Bonjour! So we’ve had our minikube cluster up and running and tried setting up MySQL application onto our cluster using publicly available Helm Charts in our previous blog. In case, you haven’t, I suggest you go through the link before reading this blog.
This guide walks us through the process of creating our first-ever chart, explaining what goes inside these packages and the tools we use to develop them. By the end of it we should have an understanding of the advantages of using and creating our Helm Charts to deliver our own applications to the K8s cluster.
As we promised in our previous blog Prometheus as Scale – Part 1 that in our next blog we will be writing about the implementation part of Cortex with Prometheus, so here we are with our promise. But before going to the implementation part, we would suggest you guys go through our first blog to know the need for it.
Previously we talked that Prometheus is becoming a go-to option for people who want to implement event-based monitoring and alerting. The implementation and management of Prometheus are quite easy. But when we have a large infrastructure to monitor or the infrastructure has started to grow you require to scale monitoring solution as well.
Hello everyone! If you are reading this blog, I assume that you have already gone through the first part of my blog. In case, you haven’t, I suggest you to go through the link before reading this blog.
Let’s recall the concept of the first part of this series with some simple principles :
D.R.Y(Don’t Repeat Yourself): Not to repeat the same process of writing and maintaining Kubernetes resources repeatedly for even the simplest of deployments.
Focus on what, not how: Helm is a package manager for Kubernetes that allows developers and operators to more easily, package, configure, and deploy applications and services onto the Kubernetes clusters.
In this part, we will be starting with Helm and will give a kick start so that by the end of this article we will be able to search & use publicly available Helm Charts of various software or application dependencies and install them on our K8s cluster.
Helm Chart Repository: A repository is a place where packaged charts of an application can be collected and shared.
Helm Charts: Helm packages are called charts. It contains all the resource definitions that are necessary to run an application, tool, or service inside a K8s cluster.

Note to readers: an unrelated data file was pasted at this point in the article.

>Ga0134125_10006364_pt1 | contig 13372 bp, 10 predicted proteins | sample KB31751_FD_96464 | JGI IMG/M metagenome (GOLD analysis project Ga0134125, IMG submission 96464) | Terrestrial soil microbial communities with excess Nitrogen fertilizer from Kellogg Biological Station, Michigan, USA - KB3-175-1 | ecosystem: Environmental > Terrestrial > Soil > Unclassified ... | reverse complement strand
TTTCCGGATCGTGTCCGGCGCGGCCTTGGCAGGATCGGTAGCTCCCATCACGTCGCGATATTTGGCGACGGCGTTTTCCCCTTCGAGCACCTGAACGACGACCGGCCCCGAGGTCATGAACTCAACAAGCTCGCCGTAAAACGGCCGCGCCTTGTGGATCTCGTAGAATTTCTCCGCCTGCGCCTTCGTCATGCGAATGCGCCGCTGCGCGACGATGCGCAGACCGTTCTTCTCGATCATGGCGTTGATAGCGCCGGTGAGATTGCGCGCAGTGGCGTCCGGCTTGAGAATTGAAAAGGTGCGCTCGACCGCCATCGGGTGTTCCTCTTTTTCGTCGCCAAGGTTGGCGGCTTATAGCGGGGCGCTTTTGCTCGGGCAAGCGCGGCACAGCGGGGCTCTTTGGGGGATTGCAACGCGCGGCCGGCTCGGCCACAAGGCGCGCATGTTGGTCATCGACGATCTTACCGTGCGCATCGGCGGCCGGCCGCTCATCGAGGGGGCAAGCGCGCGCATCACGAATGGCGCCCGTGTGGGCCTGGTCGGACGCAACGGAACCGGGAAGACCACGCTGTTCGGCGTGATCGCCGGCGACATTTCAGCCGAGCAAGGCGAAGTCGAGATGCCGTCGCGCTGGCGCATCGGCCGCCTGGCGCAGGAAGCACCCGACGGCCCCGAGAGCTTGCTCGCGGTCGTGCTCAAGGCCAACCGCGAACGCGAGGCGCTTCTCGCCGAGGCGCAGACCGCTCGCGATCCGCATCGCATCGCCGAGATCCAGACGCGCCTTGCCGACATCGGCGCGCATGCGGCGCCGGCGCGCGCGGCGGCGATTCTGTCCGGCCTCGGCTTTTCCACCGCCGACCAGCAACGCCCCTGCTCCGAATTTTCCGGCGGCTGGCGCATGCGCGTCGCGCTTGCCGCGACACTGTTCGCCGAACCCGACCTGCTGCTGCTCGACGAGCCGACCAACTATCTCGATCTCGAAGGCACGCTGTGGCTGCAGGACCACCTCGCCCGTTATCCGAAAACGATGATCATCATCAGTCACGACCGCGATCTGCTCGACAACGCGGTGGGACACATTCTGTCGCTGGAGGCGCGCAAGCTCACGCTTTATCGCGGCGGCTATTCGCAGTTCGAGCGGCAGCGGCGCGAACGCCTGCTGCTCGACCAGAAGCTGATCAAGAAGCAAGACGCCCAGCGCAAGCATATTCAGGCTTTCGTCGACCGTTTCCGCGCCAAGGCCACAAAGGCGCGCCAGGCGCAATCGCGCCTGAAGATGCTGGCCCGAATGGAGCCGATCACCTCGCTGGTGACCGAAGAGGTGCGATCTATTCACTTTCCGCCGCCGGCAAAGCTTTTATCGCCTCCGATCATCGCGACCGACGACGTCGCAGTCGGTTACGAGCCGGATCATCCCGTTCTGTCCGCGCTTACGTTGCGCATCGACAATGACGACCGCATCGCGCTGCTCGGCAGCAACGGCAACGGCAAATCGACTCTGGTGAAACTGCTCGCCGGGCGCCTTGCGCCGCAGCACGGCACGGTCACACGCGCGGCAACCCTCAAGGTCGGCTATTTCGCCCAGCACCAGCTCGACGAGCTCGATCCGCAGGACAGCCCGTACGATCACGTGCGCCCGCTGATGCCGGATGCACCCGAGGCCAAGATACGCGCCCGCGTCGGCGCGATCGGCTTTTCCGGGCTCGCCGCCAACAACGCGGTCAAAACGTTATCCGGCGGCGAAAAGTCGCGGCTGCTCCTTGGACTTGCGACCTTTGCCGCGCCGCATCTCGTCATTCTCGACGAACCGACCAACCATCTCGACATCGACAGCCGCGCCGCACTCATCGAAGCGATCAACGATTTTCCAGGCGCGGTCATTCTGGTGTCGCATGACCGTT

Helm Release: A Helm release is an instance of a chart running in a K8s cluster.
Additionally, after adding repo in our local system, we update the repo to get the latest information about charts from the respective chart repositories. And we can list out the repositories added to our system using $ helm repo list as shown above.
Removing added repositories in our system is as easy as adding them.
$ helm repo remove stable.
Once the repository has been added, Helm provides search functionality which gives the ability to search for Helm charts in the various places they can be stored including the Helm Hub and repositories. Here, we will be installing MySQL from the publicly available Helm Chart of the repo which has been added.
$ helm search repo stable
$ helm search repo mysql
As we all know, Helm saves us from writing all K8s resources for a package as it already comes with versioned, pre-configured application resources that can be deployed as one unit. But to see what all resources and environment values are configured for the application, we can check using :
$ helm template stable/mysql
$ helm show values stable/mysql
Now we are all set to install MySQL onto K8’s cluster and take a quick walk-through about Helm Release. To install a new package we use helm install command. At its simplest, it takes two arguments: A release name that we pick and the name of the chart that we want to install.
$ helm install mysqlapp stable/mysql
Additionally, to check the release of all the installed packages use $ helm ls as shown below.
The point of focus is on the Revision of the Release i.e; 1 as shown above. Here, we used the default configuration of the MySQL chart. Needless to say, we’d want to customize the chart with our preferred configuration most of the time and bring a new version of the application release. To achieve this, we simply use $ helm upgrade command. Here we are updating some default environment values of MySQL with our required ones.
To check user-provided values and the upgrade of our release, we can use $ helm get values mysqlapp and $ helm ls commands respectively. Also, here we see the revision value has been changed to 2 as shown above which will keep on incrementing with every upgrade.
And when it is time to uninstall a release from the cluster, we use the helm uninstall command:
$ helm uninstall mysqlapp
Finally, we can say that we are comfortable to get started with Helm and to install our first release using publicly available Helm Charts in our K8s cluster. At this point, we’d like to recommend our readers to install a couple of applications using these public Helm Charts and share their experience in the comment section.
Are you tired of writing and maintaining K8s YAML manifests for all the required Kubernetes object? Or do you feel drowsy for even the simplest of deployments by writing at least 3 YAML manifests with duplicated and hardcoded values?
So don’t worry. Here we are to make your time productive and simplifying the process.
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But what this ACT has to do with DevOps..? Is it related to the Corona Virus..?
No, not at all..! Let me explain to you how I landed here.